Under what address was the actual bill mailed? If it was a P.O. or student mailbox then it could be a different scenario than what you're thinking. At any rate I'd go with bruce's gameplan, just file the fraud as you would if it was anybody. If the checks (or bills) are coming to your address however it's a bit tougher to justify your claim but it's still plausible. (one method of identity theft is to use the victims mailbox to get the card issued, which involves the federal crime of intercepting postal mail.)

I wish you the best of luck, although as others have stated your options are fairly limited. Either report the fraud, or pay the bill and cancel the card....the problem with either option is that it could happen again however if you don't address the root of the problem and get this relative some professional help.
posted by samsara at 5:47 AM on January 11, 2008

(Almost forgot, if you decide to pay off the debt try to consolidate your expenses onto a different account...student one if the APR is decent...and close the fraudulent one immediately)
posted by samsara at 5:50 AM on January 11, 2008

I had a similar situation about 10 years ago, although in my case I had no idea where the account had come from. If you didn't open the account, call the creditor and credit reporting agencies and tell them it is not your account, ask for the documentation used to open the account. File reports stating it is not your account and you have no knowledge of it ever having been opened. I am assuming you discovered this account on a credit report, or by being contacted by some collection agency? If the bills haven't been coming to your address, you should be able to prove that you had no way of taking care of this situation sooner. If they have and you've just ignored it for this long, I'm not sure what to tell you...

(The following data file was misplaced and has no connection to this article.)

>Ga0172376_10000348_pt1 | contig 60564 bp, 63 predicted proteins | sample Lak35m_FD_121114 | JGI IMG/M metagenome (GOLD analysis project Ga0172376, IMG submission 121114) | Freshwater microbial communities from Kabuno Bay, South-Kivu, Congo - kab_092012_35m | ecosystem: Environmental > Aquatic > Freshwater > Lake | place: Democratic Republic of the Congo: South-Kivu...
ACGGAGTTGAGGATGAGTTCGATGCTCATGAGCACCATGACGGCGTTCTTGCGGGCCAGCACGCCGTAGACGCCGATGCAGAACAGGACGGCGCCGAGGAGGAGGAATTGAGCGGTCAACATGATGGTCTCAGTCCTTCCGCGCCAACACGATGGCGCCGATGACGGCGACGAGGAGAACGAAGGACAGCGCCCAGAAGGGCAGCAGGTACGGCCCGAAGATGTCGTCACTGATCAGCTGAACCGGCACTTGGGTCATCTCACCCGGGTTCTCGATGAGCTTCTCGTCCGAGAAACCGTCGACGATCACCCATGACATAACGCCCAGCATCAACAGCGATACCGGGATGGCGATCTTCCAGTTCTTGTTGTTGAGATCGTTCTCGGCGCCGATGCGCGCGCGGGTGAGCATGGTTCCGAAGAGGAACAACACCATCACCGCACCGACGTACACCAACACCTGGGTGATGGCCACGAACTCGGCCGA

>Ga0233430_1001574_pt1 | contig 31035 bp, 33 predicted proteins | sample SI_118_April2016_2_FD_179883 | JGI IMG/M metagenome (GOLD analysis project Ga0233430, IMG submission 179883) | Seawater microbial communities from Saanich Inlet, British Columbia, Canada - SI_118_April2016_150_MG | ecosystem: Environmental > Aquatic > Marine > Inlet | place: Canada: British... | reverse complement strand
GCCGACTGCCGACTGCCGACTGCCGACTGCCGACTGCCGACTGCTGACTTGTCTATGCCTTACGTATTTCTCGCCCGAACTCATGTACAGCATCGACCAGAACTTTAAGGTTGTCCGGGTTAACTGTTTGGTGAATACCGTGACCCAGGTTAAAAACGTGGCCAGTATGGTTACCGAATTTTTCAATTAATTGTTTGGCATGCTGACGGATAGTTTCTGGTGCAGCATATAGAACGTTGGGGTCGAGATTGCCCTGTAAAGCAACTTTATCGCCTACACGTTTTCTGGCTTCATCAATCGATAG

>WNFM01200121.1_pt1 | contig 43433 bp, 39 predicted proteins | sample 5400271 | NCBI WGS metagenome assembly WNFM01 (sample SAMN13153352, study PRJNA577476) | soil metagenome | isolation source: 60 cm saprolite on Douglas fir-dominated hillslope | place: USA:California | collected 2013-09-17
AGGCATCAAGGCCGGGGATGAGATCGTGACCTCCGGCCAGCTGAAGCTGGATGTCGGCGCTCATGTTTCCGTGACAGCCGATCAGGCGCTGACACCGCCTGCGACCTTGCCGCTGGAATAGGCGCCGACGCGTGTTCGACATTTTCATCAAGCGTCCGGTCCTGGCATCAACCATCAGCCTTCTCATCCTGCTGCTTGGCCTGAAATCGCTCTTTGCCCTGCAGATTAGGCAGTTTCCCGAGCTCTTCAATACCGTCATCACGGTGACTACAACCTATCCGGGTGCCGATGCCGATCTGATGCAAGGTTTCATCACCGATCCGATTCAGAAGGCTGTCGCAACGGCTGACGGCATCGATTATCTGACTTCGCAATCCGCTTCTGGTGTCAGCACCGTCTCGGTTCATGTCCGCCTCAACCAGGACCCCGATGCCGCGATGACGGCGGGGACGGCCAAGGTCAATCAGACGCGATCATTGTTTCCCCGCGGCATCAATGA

Also, get a lawyer to write a letter to the creditor and credit bureaus demanding the account be removed from your credit report unless they can prove that you personally opened the account. I tried to do this on my own for about a year before I went to student legal services (I was in college at the time) and asked for help. The account was removed about a week after they received the letter.

While I agree with some others that your family member needs to take responsibility, you may be able to handle this without dragging that person into it.
posted by uvaleg at 5:58 AM on January 11, 2008

You dont have to accuse anyone or do any detective work. Call the credit card company and tell them you were a victim of identity theft.
posted by damn dirty ape at 6:28 AM on January 11, 2008

The lender will have kept the application used to open the account. It won't have your signature on it. It should be pretty obvious to the lender that it's not you. Whether you choose to recognize the signature as your relative is up to you.
posted by kindall at 8:39 AM on January 11, 2008

The consequences for you at this point (if the balance is overdue) is a severe ding to your credit history, if you choose to assume responsibility and not report this account as fradulent. This will impact you for several years to come as it will remain on the report, if unquestioned. If it is indeed the family member you believe it to be, unfortunately I do not view the addiction in question as a valid excuse for this behavior. Rather, this is a consequence of the addiction and that individual needs to be held accountable. Monetary consequences are part of that traditional characteristics of "hitting rock bottom." Point being, in no way should you be responsible for paying debt that is not yours.
posted by Asherah at 9:50 AM on January 11, 2008